YOU ARE NOW FREE TO SWOON ABOUT THE LIVERY
In love. Adorable. Too cute.
These may sound like the Twitter ramblings of a 14-year old girl after stumbling across a baby otter photo stream, but they’re actually my fond feelings towards Southwest Airlines’ updated branding efforts.
I never glommed on to the fact that their previous offerings were just…an airplane with a wordmark. Humorously dated and damn-near offensive for the 2010s. Logos these days need to be recognizable at any scale and scalable to fit any space. This is not earthshattering analysis in an age of vector-based imagery, yet brand-driven corporations still regularly fluff it up. Their compromise is the Heart, a cutesy-wutesy emblem that packs a roundhouse kick’s worth of design equity and personality.
Southwest is not only the sole aviator using a heart-shaped icon, it’s also the only airline that can use it with meaning. Southwest’s zealots rival Apple’s fanboys in terms of fanatical brand loyalty. Who needs single-serving peanuts, legroom, or even a functioning seatbelt? We’re flying to Ft. Lauderdale for less than a tank of premium in my Land Rover! Amenities be damned!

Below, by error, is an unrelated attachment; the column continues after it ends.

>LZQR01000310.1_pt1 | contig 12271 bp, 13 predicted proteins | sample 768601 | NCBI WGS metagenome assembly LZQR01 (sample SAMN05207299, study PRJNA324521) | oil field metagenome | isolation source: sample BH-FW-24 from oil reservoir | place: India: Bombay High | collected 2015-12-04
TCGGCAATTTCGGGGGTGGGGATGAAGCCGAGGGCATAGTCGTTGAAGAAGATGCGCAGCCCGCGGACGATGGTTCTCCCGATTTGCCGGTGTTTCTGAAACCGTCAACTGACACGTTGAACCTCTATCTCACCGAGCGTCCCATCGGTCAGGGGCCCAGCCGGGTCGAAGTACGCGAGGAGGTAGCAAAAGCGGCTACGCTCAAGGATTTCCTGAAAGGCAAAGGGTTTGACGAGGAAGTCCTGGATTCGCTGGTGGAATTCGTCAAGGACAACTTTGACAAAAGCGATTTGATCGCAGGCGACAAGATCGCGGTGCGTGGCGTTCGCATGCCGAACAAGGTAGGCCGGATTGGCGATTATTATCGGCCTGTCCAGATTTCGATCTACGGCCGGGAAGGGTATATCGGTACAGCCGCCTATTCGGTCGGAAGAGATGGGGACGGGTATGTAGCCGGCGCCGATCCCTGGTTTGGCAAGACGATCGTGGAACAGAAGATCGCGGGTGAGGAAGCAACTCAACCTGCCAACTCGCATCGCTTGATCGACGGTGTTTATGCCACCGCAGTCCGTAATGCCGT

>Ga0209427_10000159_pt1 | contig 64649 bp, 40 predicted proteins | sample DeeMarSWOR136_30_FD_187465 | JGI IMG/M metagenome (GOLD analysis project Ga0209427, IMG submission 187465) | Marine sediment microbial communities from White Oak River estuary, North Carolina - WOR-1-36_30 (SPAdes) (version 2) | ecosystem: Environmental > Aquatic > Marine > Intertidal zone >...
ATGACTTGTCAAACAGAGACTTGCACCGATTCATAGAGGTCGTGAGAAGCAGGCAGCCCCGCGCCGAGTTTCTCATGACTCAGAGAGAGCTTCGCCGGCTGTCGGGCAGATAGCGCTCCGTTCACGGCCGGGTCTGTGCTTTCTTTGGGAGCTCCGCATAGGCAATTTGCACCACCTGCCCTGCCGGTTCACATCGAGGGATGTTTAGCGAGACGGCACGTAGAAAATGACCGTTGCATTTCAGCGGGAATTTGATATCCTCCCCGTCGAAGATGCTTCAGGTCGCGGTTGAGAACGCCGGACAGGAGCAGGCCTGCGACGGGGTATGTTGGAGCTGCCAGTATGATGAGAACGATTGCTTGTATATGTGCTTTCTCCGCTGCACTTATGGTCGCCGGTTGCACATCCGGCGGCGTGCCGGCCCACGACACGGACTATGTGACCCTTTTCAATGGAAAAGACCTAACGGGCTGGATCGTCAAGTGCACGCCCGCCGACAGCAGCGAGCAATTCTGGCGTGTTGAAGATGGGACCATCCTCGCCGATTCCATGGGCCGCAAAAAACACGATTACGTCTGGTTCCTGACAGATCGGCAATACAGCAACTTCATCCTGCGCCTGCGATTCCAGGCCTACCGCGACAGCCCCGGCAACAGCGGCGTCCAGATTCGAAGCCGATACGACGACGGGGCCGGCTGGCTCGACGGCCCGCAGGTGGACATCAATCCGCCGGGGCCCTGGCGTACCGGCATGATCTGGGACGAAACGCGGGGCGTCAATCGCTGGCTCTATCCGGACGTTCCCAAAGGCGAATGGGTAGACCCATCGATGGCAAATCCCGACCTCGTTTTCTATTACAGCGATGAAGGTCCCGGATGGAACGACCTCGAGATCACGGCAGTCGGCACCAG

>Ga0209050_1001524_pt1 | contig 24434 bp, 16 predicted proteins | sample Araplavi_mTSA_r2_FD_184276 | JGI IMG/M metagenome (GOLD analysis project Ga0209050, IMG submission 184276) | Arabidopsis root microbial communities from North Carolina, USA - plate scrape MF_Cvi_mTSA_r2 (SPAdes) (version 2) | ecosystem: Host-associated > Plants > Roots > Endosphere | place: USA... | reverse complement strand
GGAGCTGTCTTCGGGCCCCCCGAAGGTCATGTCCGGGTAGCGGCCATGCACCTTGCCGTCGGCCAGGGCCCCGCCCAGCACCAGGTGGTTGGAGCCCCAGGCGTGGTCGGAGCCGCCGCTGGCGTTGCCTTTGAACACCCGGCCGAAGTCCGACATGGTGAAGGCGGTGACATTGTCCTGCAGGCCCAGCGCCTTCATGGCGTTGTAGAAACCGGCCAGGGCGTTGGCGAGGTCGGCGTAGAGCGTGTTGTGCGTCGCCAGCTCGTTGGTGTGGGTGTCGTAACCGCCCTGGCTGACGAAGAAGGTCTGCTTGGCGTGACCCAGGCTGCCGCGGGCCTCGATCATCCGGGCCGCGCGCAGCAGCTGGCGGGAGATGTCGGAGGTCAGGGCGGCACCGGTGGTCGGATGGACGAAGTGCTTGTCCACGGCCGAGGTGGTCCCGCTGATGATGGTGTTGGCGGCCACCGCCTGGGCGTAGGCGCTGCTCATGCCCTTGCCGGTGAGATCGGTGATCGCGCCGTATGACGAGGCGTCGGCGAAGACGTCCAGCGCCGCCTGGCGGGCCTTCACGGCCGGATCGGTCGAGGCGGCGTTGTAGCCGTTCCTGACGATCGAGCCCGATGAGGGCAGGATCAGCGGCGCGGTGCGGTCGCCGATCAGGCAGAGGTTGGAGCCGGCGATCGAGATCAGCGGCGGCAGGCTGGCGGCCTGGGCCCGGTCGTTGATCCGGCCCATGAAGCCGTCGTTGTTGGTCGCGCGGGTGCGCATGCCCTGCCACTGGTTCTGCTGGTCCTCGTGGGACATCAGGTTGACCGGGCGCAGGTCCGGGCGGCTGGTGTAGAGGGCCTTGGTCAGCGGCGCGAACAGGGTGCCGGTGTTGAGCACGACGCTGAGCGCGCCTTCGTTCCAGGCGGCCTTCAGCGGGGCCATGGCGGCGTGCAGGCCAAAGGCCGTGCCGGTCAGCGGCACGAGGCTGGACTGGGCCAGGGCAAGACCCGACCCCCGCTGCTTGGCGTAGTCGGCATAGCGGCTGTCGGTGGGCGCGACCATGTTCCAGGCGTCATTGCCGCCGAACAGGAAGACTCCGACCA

Equally if not more important than the logo itself is its application. Never an afterthought but always understated, the Heart never SCREAMS its presence, it merely serves as makeshift punctuation. In a world where the top client demand is, “Make the logo bigger,” it’s refreshing to chalk up a win for the design team. And, when applicable, they DO blow the logo up (Vectors!) to make use of the Heart’s stripe pattern, which adds consistency to the identity package.
Just look at that livery. Let it saturate you. That’s a Boeing turbine price tag in paint alone. They’ve swapped their traditional red-throated robin undercarriage for the Heart, yet their recognition from the ants on the ground won’t skip a beat.
I think I’m so attracted to this new look because of how unabashedly confident Southwest is in their execution. Imagine another recently updated aviation brand, American, adopting a heart instead of that faux-eagle-thing they went with. Paired with a dingy slate grey livery and opting to use the world’s most popular typeface, they’d be eviscerated for “trying too hard to connect to the consumer.” But not Southwest, they’ve built that friendly rapport with their coupon-clipping clientele and are completely unapologetic.
The first time I scope out a 747 with the Heart emblazoned on its underbelly, I’ll likely think, “I wish I loved anything as much as those acolytes love flying Southwest.”
~ Chase Cambria, Jr. Copywriter, The S3 Agency